Think the Workplace Has Changed? Just Wait.

Technology is reshaping the workforce as we know it. Tech is breaking barriers and changing how organizations develop their strategic plans, organize their operations, interact with customers, and communicate. But that’s just the tip of the iceberg. As organizations become more comfortable with digital processes, technology will play an even greater role helping them attain and capitalize on talent.

Big name start-ups like Uber are a harbinger of how the cloud and other technologies can be used to connect workers and employers. In fact, a November 2016 Pew Research study found that 24% of Americans earned money through the digital “platform economy” – which includes “digital platforms to take on a job or task, online sales sites, and online home-sharing sites.” Another study from Staffing Industry Associates estimated that 2015 global “human cloud” revenue was already more than $25 billion.

The human cloud extends beyond these online services and will increasingly be found within enterprises in the form of online staffing platforms. Therefore, its no surprise that enterprises are beginning to tap the power of the human cloud. Projects and tasks can now be assigned across a virtual pool of talent that can be located anywhere in the world. This reality opens the door for employing those who either possess hard-to-find skills, or who can be retained at lower cost in other geographies – whether it’s the best full stack developer in small town America or a hard-to-find expert on legacy systems who lives 2,000 miles away.

PREMIUM CONTENT: The Gig Economy and Human Cloud Landscape: 2017 Update

This budding human cloud model for securing talent with specific skills will be increasingly applicable to the staffing of short-term projects. It will enable employers to tap people who prefer the flexibility the “gig economy” offers in a quick and cost-effective manner. For these reasons and others, I predict that a large percentage of the workforce in the not too distant future will be contingent workers as more employers rethink their employment strategies and use the human cloud to gain greater efficiencies.

Of course, not every role will shift to this model and like all deployments in the cloud, whether it’s for technology or talent, extensive skill sets and experience will be required to use and apply it. In particular, expertise in recruitment, remote management and staffing will be needed to make sure the right people are hired, on the platform, and then trained and managed effectively.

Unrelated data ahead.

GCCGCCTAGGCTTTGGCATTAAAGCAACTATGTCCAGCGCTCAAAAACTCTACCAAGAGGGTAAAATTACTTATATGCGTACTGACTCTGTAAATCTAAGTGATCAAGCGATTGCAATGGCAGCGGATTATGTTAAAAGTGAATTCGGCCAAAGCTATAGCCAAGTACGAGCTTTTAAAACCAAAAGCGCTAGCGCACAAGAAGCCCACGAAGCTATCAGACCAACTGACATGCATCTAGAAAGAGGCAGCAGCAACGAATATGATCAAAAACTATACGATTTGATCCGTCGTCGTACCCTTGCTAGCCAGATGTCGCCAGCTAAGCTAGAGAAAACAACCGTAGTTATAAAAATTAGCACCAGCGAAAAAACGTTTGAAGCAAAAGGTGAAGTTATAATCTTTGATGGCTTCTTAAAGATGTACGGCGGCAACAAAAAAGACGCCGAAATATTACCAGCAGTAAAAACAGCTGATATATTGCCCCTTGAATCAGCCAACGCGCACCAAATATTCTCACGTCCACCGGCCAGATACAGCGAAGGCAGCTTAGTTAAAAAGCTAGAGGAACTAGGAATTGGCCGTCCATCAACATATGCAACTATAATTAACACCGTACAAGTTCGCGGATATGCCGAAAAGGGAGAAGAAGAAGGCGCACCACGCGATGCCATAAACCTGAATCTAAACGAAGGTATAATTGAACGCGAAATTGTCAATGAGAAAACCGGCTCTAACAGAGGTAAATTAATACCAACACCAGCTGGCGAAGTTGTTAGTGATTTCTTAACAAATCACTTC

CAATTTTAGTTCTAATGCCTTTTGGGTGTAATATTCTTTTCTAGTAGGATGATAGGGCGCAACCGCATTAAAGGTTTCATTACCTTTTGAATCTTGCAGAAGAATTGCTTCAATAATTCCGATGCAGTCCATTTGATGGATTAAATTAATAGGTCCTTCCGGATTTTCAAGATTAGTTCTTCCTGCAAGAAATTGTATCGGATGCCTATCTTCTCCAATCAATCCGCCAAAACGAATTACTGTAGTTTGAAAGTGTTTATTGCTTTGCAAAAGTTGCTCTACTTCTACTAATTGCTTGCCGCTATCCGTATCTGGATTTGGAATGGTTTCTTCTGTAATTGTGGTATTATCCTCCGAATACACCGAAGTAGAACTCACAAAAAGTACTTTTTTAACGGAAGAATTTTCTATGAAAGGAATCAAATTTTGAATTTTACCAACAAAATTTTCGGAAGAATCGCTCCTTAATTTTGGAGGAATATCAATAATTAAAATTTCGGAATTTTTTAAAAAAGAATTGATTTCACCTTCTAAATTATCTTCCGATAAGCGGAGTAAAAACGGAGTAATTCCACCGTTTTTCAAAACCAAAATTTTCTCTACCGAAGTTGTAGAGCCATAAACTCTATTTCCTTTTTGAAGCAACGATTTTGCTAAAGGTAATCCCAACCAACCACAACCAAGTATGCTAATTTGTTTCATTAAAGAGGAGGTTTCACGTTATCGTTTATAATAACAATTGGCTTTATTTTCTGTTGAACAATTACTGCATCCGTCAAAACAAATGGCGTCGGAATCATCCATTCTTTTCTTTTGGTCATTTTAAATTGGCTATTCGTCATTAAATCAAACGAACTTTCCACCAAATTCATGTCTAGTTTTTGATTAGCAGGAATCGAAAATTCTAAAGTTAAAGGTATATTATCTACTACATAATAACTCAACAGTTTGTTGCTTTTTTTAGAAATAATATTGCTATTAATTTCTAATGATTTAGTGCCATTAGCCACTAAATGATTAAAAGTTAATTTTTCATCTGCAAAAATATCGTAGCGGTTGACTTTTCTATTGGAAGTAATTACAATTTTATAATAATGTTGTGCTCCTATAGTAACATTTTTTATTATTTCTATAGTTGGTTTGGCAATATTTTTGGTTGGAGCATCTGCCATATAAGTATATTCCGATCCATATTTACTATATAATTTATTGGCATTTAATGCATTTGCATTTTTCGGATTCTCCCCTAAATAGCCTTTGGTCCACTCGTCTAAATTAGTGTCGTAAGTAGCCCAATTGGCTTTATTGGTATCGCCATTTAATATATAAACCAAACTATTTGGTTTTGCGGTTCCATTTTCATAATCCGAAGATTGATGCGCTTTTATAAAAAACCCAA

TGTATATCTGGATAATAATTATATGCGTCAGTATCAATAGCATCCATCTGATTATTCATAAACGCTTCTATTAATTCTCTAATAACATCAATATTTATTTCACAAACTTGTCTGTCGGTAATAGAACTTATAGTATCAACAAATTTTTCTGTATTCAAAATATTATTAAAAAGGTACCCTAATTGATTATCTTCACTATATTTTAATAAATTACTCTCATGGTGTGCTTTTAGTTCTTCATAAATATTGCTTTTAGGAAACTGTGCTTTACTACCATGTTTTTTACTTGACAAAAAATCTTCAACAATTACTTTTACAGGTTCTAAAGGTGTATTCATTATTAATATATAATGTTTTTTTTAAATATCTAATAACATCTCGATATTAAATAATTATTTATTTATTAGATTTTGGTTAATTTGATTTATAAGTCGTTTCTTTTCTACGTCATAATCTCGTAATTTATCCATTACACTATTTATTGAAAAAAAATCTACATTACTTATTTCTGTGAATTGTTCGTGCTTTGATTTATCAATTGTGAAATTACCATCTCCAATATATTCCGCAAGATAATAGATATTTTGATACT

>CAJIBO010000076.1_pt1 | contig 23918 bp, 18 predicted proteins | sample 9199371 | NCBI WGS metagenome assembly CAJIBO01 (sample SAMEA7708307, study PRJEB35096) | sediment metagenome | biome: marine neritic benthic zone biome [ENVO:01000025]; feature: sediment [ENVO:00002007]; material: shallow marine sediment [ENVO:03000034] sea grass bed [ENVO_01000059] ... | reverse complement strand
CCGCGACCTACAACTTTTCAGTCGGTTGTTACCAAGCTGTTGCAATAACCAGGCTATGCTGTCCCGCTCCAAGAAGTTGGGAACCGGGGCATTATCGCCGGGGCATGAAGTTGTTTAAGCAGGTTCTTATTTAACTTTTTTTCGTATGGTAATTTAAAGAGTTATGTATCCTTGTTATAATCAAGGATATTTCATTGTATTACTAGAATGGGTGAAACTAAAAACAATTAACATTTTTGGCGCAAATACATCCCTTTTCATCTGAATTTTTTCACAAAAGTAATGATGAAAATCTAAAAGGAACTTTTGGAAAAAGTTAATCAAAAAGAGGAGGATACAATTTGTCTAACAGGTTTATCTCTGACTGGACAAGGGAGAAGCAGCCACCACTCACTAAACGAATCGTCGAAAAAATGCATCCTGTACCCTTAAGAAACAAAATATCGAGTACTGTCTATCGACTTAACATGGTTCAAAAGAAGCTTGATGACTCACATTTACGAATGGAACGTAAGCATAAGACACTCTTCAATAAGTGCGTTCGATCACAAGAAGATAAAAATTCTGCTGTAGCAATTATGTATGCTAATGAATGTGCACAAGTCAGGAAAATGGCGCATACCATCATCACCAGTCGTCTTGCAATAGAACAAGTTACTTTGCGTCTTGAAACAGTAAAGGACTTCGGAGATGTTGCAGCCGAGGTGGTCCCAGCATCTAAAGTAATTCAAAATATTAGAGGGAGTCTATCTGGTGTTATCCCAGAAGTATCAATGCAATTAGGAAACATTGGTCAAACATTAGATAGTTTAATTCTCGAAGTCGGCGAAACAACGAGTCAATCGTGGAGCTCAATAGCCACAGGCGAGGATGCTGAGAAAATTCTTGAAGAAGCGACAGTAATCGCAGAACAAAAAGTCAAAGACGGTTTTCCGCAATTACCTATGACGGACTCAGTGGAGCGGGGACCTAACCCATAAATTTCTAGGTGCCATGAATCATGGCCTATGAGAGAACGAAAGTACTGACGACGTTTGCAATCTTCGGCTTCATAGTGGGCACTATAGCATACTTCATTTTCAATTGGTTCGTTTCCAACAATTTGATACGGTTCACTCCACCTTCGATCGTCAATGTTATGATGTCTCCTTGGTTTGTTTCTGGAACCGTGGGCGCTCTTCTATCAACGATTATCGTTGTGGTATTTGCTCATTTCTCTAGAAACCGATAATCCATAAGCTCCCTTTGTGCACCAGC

There are roles today – such as consulting, information technology and other professional services – that don’t necessitate the physical presence of employees where these models are already in place. Unified communication and collaboration tools allow those individuals to work effectively and efficiently from virtually anywhere. These industries are naturally going to be early participants in the creation of human clouds. Data from the US Department of Labor’s Bureau of Labor Statistics indicates that approximately one-third of full-time professional services workers already do some, or all, of their work from home. It’s not unrealistic to think that many of these individuals will assimilate to form the first large-scale, multi-skillset human clouds.

Of course, all of this sounds simple in theory, but as employers shift employment models, their cultures must also transform accordingly. Companies will need to put the technology, tools and processes in place necessary to realize the full potential of anyone who brings their skills to bear in a human cloud model. As these models continue to evolve and materialize, there is no denying that organizations that master this transition will be well-positioned to lead with agile and qualified employees capable of effectively addressing any projects or challenges that arise – oftentimes much more efficiently and at a lower cost.

MORE: Recruiting Talent in Today’s Gig Economy

Jim Nichiporuk

Jim Nichiporuk
Vice President, Global Recruiting & MSP Relationships, CTG

Jim Nichiporuk

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